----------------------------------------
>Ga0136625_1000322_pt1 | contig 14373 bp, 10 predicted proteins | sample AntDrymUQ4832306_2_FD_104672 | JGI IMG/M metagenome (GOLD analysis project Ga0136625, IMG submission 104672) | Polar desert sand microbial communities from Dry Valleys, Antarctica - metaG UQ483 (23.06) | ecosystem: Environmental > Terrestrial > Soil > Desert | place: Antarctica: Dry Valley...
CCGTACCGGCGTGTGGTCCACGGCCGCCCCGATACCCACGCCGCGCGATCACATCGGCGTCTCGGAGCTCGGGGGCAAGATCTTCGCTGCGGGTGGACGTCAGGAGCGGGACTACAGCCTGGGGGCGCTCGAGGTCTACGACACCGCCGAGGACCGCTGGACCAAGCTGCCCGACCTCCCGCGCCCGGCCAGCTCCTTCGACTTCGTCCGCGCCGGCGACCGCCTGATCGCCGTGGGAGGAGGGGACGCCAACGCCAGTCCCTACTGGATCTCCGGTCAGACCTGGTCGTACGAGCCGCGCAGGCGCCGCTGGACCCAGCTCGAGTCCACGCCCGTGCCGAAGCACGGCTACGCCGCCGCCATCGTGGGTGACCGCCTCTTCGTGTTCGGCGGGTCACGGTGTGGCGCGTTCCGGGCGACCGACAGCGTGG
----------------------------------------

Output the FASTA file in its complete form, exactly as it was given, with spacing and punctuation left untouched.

>Ga0136625_1000322_pt1 | contig 14373 bp, 10 predicted proteins | sample AntDrymUQ4832306_2_FD_104672 | JGI IMG/M metagenome (GOLD analysis project Ga0136625, IMG submission 104672) | Polar desert sand microbial communities from Dry Valleys, Antarctica - metaG UQ483 (23.06) | ecosystem: Environmental > Terrestrial > Soil > Desert | place: Antarctica: Dry Valley...
CCGTACCGGCGTGTGGTCCACGGCCGCCCCGATACCCACGCCGCGCGATCACATCGGCGTCTCGGAGCTCGGGGGCAAGATCTTCGCTGCGGGTGGACGTCAGGAGCGGGACTACAGCCTGGGGGCGCTCGAGGTCTACGACACCGCCGAGGACCGCTGGACCAAGCTGCCCGACCTCCCGCGCCCGGCCAGCTCCTTCGACTTCGTCCGCGCCGGCGACCGCCTGATCGCCGTGGGAGGAGGGGACGCCAACGCCAGTCCCTACTGGATCTCCGGTCAGACCTGGTCGTACGAGCCGCGCAGGCGCCGCTGGACCCAGCTCGAGTCCACGCCCGTGCCGAAGCACGGCTACGCCGCCGCCATCGTGGGTGACCGCCTCTTCGTGTTCGGCGGGTCACGGTGTGGCGCGTTCCGGGCGACCGACAGCGTGG